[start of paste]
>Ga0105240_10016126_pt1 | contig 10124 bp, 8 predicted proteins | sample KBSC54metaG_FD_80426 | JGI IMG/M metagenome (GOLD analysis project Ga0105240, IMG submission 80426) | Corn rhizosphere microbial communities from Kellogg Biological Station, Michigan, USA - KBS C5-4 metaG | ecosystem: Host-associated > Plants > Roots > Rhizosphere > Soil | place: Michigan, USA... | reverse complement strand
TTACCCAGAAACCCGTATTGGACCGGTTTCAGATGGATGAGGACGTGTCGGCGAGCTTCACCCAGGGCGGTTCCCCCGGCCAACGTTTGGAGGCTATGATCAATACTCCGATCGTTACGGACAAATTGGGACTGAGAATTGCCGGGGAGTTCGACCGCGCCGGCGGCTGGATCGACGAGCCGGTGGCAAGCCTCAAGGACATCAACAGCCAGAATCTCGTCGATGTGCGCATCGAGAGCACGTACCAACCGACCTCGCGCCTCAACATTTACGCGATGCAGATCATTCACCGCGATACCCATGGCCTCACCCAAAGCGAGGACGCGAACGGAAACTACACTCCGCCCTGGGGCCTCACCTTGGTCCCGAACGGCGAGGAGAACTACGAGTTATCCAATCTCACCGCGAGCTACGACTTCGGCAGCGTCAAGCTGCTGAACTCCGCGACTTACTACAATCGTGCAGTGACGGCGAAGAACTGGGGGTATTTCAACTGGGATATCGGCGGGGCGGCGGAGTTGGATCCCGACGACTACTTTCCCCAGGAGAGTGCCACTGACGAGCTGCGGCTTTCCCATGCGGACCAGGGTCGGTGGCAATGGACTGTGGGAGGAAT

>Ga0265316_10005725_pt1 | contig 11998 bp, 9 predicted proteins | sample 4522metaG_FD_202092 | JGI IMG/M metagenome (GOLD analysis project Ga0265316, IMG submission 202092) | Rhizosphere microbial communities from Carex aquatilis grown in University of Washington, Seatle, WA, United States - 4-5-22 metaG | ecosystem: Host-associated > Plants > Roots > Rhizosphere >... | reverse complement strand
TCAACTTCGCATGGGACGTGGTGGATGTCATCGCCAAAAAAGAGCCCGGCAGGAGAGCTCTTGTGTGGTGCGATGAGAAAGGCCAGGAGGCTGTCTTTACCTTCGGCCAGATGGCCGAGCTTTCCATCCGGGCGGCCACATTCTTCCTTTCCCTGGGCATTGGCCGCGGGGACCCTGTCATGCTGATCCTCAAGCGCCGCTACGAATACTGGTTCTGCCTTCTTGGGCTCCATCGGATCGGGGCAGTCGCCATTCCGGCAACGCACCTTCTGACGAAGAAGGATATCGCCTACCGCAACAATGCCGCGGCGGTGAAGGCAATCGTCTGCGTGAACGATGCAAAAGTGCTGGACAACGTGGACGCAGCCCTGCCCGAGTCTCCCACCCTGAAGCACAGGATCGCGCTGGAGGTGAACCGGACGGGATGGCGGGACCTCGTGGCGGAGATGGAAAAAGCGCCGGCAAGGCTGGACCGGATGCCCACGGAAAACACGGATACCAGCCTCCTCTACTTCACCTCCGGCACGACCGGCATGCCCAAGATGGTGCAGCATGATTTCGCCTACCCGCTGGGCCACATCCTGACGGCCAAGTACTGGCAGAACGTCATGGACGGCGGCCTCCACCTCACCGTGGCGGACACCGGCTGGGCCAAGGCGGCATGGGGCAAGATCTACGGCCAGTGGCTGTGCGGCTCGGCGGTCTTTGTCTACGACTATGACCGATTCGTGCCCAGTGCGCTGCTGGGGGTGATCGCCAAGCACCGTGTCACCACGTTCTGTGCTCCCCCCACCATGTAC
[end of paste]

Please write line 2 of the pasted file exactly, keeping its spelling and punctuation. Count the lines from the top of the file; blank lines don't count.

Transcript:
TTACCCAGAAACCCGTATTGGACCGGTTTCAGATGGATGAGGACGTGTCGGCGAGCTTCACCCAGGGCGGTTCCCCCGGCCAACGTTTGGAGGCTATGATCAATACTCCGATCGTTACGGACAAATTGGGACTGAGAATTGCCGGGGAGTTCGACCGCGCCGGCGGCTGGATCGACGAGCCGGTGGCAAGCCTCAAGGACATCAACAGCCAGAATCTCGTCGATGTGCGCATCGAGAGCACGTACCAACCGACCTCGCGCCTCAACATTTACGCGATGCAGATCATTCACCGCGATACCCATGGCCTCACCCAAAGCGAGGACGCGAACGGAAACTACACTCCGCCCTGGGGCCTCACCTTGGTCCCGAACGGCGAGGAGAACTACGAGTTATCCAATCTCACCGCGAGCTACGACTTCGGCAGCGTCAAGCTGCTGAACTCCGCGACTTACTACAATCGTGCAGTGACGGCGAAGAACTGGGGGTATTTCAACTGGGATATCGGCGGGGCGGCGGAGTTGGATCCCGACGACTACTTTCCCCAGGAGAGTGCCACTGACGAGCTGCGGCTTTCCCATGCGGACCAGGGTCGGTGGCAATGGACTGTGGGAGGAAT